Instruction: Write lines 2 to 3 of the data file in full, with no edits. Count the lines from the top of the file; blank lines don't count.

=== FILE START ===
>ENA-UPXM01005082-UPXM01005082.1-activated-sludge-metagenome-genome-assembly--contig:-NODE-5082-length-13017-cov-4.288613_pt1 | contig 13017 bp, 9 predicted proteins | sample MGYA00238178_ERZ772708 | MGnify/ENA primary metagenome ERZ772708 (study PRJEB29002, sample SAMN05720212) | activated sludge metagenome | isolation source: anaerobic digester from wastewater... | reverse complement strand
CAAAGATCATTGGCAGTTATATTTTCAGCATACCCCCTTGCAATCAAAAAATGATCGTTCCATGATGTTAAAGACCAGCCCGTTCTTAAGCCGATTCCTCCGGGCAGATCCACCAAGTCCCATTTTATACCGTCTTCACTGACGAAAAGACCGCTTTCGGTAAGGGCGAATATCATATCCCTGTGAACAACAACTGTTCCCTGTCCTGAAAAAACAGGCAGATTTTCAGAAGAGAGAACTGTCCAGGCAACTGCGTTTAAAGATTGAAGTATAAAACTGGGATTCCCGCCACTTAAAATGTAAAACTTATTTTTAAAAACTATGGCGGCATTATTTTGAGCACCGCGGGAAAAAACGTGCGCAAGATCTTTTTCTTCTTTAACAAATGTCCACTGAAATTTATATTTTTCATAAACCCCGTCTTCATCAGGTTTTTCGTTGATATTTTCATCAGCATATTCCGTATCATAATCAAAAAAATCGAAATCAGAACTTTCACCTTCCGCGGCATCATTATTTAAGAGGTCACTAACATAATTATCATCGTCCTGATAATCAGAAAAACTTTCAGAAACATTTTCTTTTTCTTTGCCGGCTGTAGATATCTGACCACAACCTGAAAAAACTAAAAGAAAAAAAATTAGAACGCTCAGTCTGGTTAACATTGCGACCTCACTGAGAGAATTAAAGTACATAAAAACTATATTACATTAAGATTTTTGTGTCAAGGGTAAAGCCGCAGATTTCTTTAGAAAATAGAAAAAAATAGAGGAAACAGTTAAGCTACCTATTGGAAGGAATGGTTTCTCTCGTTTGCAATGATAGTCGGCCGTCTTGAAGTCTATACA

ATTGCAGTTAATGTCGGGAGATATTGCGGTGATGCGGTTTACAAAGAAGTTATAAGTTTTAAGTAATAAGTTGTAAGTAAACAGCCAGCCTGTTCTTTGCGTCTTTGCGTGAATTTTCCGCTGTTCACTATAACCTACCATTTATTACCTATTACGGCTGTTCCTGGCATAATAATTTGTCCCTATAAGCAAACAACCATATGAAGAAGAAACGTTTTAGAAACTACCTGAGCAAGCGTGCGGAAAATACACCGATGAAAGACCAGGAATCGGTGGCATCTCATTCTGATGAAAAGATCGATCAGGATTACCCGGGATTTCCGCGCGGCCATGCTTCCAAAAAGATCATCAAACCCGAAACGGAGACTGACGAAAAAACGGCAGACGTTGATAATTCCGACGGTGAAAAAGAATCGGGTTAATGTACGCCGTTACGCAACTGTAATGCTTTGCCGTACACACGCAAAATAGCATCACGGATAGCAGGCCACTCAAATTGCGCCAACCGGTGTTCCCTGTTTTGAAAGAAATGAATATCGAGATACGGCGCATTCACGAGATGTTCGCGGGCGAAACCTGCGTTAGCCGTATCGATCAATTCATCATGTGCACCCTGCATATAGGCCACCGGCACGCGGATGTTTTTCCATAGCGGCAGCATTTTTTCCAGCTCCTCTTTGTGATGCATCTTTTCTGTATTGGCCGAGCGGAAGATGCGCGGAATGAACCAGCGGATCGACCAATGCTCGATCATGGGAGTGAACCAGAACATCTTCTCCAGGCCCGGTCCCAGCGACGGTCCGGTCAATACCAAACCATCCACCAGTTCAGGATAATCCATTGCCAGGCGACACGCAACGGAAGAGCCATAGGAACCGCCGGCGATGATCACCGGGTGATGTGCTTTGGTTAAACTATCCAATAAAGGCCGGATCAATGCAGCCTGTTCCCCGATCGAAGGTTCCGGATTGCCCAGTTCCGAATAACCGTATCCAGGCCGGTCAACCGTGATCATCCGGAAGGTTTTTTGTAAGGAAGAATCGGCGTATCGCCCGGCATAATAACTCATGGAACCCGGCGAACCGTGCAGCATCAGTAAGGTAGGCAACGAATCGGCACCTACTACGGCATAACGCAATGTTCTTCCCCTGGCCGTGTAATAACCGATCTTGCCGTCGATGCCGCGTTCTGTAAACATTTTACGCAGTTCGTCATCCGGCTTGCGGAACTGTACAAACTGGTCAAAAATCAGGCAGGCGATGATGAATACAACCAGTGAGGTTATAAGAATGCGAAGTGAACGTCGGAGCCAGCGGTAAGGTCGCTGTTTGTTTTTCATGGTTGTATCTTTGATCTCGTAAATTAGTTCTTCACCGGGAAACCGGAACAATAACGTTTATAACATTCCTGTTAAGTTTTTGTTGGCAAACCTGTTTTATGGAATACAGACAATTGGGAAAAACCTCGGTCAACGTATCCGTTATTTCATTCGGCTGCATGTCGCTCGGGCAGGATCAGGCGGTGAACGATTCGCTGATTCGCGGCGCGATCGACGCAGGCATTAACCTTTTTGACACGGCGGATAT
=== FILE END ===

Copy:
CAAAGATCATTGGCAGTTATATTTTCAGCATACCCCCTTGCAATCAAAAAATGATCGTTCCATGATGTTAAAGACCAGCCCGTTCTTAAGCCGATTCCTCCGGGCAGATCCACCAAGTCCCATTTTATACCGTCTTCACTGACGAAAAGACCGCTTTCGGTAAGGGCGAATATCATATCCCTGTGAACAACAACTGTTCCCTGTCCTGAAAAAACAGGCAGATTTTCAGAAGAGAGAACTGTCCAGGCAACTGCGTTTAAAGATTGAAGTATAAAACTGGGATTCCCGCCACTTAAAATGTAAAACTTATTTTTAAAAACTATGGCGGCATTATTTTGAGCACCGCGGGAAAAAACGTGCGCAAGATCTTTTTCTTCTTTAACAAATGTCCACTGAAATTTATATTTTTCATAAACCCCGTCTTCATCAGGTTTTTCGTTGATATTTTCATCAGCATATTCCGTATCATAATCAAAAAAATCGAAATCAGAACTTTCACCTTCCGCGGCATCATTATTTAAGAGGTCACTAACATAATTATCATCGTCCTGATAATCAGAAAAACTTTCAGAAACATTTTCTTTTTCTTTGCCGGCTGTAGATATCTGACCACAACCTGAAAAAACTAAAAGAAAAAAAATTAGAACGCTCAGTCTGGTTAACATTGCGACCTCACTGAGAGAATTAAAGTACATAAAAACTATATTACATTAAGATTTTTGTGTCAAGGGTAAAGCCGCAGATTTCTTTAGAAAATAGAAAAAAATAGAGGAAACAGTTAAGCTACCTATTGGAAGGAATGGTTTCTCTCGTTTGCAATGATAGTCGGCCGTCTTGAAGTCTATACA

ATTGCAGTTAATGTCGGGAGATATTGCGGTGATGCGGTTTACAAAGAAGTTATAAGTTTTAAGTAATAAGTTGTAAGTAAACAGCCAGCCTGTTCTTTGCGTCTTTGCGTGAATTTTCCGCTGTTCACTATAACCTACCATTTATTACCTATTACGGCTGTTCCTGGCATAATAATTTGTCCCTATAAGCAAACAACCATATGAAGAAGAAACGTTTTAGAAACTACCTGAGCAAGCGTGCGGAAAATACACCGATGAAAGACCAGGAATCGGTGGCATCTCATTCTGATGAAAAGATCGATCAGGATTACCCGGGATTTCCGCGCGGCCATGCTTCCAAAAAGATCATCAAACCCGAAACGGAGACTGACGAAAAAACGGCAGACGTTGATAATTCCGACGGTGAAAAAGAATCGGGTTAATGTACGCCGTTACGCAACTGTAATGCTTTGCCGTACACACGCAAAATAGCATCACGGATAGCAGGCCACTCAAATTGCGCCAACCGGTGTTCCCTGTTTTGAAAGAAATGAATATCGAGATACGGCGCATTCACGAGATGTTCGCGGGCGAAACCTGCGTTAGCCGTATCGATCAATTCATCATGTGCACCCTGCATATAGGCCACCGGCACGCGGATGTTTTTCCATAGCGGCAGCATTTTTTCCAGCTCCTCTTTGTGATGCATCTTTTCTGTATTGGCCGAGCGGAAGATGCGCGGAATGAACCAGCGGATCGACCAATGCTCGATCATGGGAGTGAACCAGAACATCTTCTCCAGGCCCGGTCCCAGCGACGGTCCGGTCAATACCAAACCATCCACCAGTTCAGGATAATCCATTGCCAGGCGACACGCAACGGAAGAGCCATAGGAACCGCCGGCGATGATCACCGGGTGATGTGCTTTGGTTAAACTATCCAATAAAGGCCGGATCAATGCAGCCTGTTCCCCGATCGAAGGTTCCGGATTGCCCAGTTCCGAATAACCGTATCCAGGCCGGTCAACCGTGATCATCCGGAAGGTTTTTTGTAAGGAAGAATCGGCGTATCGCCCGGCATAATAACTCATGGAACCCGGCGAACCGTGCAGCATCAGTAAGGTAGGCAACGAATCGGCACCTACTACGGCATAACGCAATGTTCTTCCCCTGGCCGTGTAATAACCGATCTTGCCGTCGATGCCGCGTTCTGTAAACATTTTACGCAGTTCGTCATCCGGCTTGCGGAACTGTACAAACTGGTCAAAAATCAGGCAGGCGATGATGAATACAACCAGTGAGGTTATAAGAATGCGAAGTGAACGTCGGAGCCAGCGGTAAGGTCGCTGTTTGTTTTTCATGGTTGTATCTTTGATCTCGTAAATTAGTTCTTCACCGGGAAACCGGAACAATAACGTTTATAACATTCCTGTTAAGTTTTTGTTGGCAAACCTGTTTTATGGAATACAGACAATTGGGAAAAACCTCGGTCAACGTATCCGTTATTTCATTCGGCTGCATGTCGCTCGGGCAGGATCAGGCGGTGAACGATTCGCTGATTCGCGGCGCGATCGACGCAGGCATTAACCTTTTTGACACGGCGGATAT